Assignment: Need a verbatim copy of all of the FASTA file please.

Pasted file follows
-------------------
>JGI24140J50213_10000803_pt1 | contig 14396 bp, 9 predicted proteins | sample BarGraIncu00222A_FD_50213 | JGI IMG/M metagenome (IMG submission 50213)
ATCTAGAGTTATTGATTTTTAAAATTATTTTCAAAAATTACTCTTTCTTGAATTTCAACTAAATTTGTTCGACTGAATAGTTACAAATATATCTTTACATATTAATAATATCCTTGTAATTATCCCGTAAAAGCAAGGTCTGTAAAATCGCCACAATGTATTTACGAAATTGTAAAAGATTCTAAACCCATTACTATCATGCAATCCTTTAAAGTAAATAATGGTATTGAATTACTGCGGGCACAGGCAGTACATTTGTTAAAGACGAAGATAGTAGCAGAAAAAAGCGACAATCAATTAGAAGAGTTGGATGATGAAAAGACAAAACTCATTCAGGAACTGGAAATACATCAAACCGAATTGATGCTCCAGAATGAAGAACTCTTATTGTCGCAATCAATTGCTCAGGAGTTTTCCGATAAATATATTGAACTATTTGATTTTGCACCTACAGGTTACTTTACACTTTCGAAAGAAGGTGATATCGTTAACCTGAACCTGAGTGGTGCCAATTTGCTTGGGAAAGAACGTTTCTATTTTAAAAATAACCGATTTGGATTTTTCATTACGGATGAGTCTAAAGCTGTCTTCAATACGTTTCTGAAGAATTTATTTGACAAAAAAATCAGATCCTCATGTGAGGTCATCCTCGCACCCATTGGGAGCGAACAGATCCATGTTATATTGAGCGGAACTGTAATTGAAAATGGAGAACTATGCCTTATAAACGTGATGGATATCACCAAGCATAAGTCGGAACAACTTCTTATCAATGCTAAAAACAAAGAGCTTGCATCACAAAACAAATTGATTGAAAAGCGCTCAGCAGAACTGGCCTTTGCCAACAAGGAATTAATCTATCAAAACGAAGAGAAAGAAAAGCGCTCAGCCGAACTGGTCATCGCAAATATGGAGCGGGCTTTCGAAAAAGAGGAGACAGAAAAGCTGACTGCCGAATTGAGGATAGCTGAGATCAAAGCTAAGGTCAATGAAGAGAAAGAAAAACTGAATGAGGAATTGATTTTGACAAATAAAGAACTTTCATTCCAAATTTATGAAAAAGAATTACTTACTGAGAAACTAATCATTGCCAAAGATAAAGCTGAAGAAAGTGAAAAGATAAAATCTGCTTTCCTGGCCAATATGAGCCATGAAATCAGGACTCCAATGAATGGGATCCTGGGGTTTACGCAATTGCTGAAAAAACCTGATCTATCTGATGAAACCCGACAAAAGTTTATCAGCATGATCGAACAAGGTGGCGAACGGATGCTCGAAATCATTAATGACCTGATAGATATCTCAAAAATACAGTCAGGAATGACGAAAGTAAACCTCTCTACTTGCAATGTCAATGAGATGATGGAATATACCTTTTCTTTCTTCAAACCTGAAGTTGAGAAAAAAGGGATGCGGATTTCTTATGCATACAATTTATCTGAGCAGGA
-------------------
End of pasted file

>JGI24140J50213_10000803_pt1 | contig 14396 bp, 9 predicted proteins | sample BarGraIncu00222A_FD_50213 | JGI IMG/M metagenome (IMG submission 50213)
ATCTAGAGTTATTGATTTTTAAAATTATTTTCAAAAATTACTCTTTCTTGAATTTCAACTAAATTTGTTCGACTGAATAGTTACAAATATATCTTTACATATTAATAATATCCTTGTAATTATCCCGTAAAAGCAAGGTCTGTAAAATCGCCACAATGTATTTACGAAATTGTAAAAGATTCTAAACCCATTACTATCATGCAATCCTTTAAAGTAAATAATGGTATTGAATTACTGCGGGCACAGGCAGTACATTTGTTAAAGACGAAGATAGTAGCAGAAAAAAGCGACAATCAATTAGAAGAGTTGGATGATGAAAAGACAAAACTCATTCAGGAACTGGAAATACATCAAACCGAATTGATGCTCCAGAATGAAGAACTCTTATTGTCGCAATCAATTGCTCAGGAGTTTTCCGATAAATATATTGAACTATTTGATTTTGCACCTACAGGTTACTTTACACTTTCGAAAGAAGGTGATATCGTTAACCTGAACCTGAGTGGTGCCAATTTGCTTGGGAAAGAACGTTTCTATTTTAAAAATAACCGATTTGGATTTTTCATTACGGATGAGTCTAAAGCTGTCTTCAATACGTTTCTGAAGAATTTATTTGACAAAAAAATCAGATCCTCATGTGAGGTCATCCTCGCACCCATTGGGAGCGAACAGATCCATGTTATATTGAGCGGAACTGTAATTGAAAATGGAGAACTATGCCTTATAAACGTGATGGATATCACCAAGCATAAGTCGGAACAACTTCTTATCAATGCTAAAAACAAAGAGCTTGCATCACAAAACAAATTGATTGAAAAGCGCTCAGCAGAACTGGCCTTTGCCAACAAGGAATTAATCTATCAAAACGAAGAGAAAGAAAAGCGCTCAGCCGAACTGGTCATCGCAAATATGGAGCGGGCTTTCGAAAAAGAGGAGACAGAAAAGCTGACTGCCGAATTGAGGATAGCTGAGATCAAAGCTAAGGTCAATGAAGAGAAAGAAAAACTGAATGAGGAATTGATTTTGACAAATAAAGAACTTTCATTCCAAATTTATGAAAAAGAATTACTTACTGAGAAACTAATCATTGCCAAAGATAAAGCTGAAGAAAGTGAAAAGATAAAATCTGCTTTCCTGGCCAATATGAGCCATGAAATCAGGACTCCAATGAATGGGATCCTGGGGTTTACGCAATTGCTGAAAAAACCTGATCTATCTGATGAAACCCGACAAAAGTTTATCAGCATGATCGAACAAGGTGGCGAACGGATGCTCGAAATCATTAATGACCTGATAGATATCTCAAAAATACAGTCAGGAATGACGAAAGTAAACCTCTCTACTTGCAATGTCAATGAGATGATGGAATATACCTTTTCTTTCTTCAAACCTGAAGTTGAGAAAAAAGGGATGCGGATTTCTTATGCATACAATTTATCTGAGCAGGA